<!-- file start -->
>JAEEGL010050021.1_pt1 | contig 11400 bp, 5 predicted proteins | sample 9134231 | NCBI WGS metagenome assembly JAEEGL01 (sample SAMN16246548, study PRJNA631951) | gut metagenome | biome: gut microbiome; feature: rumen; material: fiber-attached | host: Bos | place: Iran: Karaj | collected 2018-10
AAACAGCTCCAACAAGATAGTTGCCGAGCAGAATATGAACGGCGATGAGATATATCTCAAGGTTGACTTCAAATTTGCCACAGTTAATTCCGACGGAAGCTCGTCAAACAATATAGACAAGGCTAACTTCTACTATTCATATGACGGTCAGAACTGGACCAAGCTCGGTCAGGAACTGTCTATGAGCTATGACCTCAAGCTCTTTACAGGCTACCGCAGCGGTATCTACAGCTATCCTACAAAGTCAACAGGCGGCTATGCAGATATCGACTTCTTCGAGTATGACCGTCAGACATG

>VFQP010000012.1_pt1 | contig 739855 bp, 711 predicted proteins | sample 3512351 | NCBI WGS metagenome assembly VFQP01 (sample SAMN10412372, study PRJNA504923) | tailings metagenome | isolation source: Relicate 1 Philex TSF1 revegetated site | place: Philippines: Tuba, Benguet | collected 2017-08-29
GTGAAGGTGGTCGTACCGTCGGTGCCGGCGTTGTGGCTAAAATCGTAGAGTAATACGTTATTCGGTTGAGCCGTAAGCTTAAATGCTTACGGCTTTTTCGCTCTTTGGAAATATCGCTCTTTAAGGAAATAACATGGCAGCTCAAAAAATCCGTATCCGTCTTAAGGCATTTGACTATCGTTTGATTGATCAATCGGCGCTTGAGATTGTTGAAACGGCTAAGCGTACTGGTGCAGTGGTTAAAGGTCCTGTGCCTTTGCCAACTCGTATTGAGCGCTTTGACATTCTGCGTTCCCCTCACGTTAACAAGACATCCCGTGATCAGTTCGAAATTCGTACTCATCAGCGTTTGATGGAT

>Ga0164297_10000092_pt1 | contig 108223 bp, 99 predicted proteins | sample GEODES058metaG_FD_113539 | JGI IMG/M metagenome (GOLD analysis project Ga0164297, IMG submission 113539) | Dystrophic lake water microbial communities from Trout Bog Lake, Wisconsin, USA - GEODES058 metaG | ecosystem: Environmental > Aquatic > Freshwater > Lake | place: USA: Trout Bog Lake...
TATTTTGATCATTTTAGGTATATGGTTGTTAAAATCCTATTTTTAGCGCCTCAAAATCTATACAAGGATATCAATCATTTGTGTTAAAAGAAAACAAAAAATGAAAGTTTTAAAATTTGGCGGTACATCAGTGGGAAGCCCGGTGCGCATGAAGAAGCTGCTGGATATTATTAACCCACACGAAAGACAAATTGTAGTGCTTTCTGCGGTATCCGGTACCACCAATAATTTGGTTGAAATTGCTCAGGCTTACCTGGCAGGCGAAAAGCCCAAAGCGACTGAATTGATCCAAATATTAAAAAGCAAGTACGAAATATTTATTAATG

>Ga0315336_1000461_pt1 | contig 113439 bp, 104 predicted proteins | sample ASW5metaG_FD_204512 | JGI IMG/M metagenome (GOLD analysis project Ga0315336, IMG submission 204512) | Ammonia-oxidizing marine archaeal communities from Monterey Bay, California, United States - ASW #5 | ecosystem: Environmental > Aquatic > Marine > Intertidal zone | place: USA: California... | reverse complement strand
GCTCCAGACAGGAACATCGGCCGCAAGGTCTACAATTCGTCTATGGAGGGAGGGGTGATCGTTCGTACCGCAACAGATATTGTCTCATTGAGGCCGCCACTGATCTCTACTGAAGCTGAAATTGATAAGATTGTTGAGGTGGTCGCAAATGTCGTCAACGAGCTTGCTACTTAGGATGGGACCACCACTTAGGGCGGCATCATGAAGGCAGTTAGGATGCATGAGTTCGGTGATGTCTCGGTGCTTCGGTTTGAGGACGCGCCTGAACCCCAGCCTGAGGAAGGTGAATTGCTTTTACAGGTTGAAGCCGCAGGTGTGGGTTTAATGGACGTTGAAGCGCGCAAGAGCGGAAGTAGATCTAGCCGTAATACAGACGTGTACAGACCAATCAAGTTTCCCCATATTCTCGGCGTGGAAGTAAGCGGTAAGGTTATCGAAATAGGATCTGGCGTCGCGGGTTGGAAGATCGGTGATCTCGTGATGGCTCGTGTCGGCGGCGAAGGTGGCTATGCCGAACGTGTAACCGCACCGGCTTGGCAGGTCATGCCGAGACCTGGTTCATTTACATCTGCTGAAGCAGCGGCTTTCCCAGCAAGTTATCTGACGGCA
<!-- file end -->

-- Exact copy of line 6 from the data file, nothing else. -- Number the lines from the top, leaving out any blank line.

TATTTTGATCATTTTAGGTATATGGTTGTTAAAATCCTATTTTTAGCGCCTCAAAATCTATACAAGGATATCAATCATTTGTGTTAAAAGAAAACAAAAAATGAAAGTTTTAAAATTTGGCGGTACATCAGTGGGAAGCCCGGTGCGCATGAAGAAGCTGCTGGATATTATTAACCCACACGAAAGACAAATTGTAGTGCTTTCTGCGGTATCCGGTACCACCAATAATTTGGTTGAAATTGCTCAGGCTTACCTGGCAGGCGAAAAGCCCAAAGCGACTGAATTGATCCAAATATTAAAAAGCAAGTACGAAATATTTATTAATG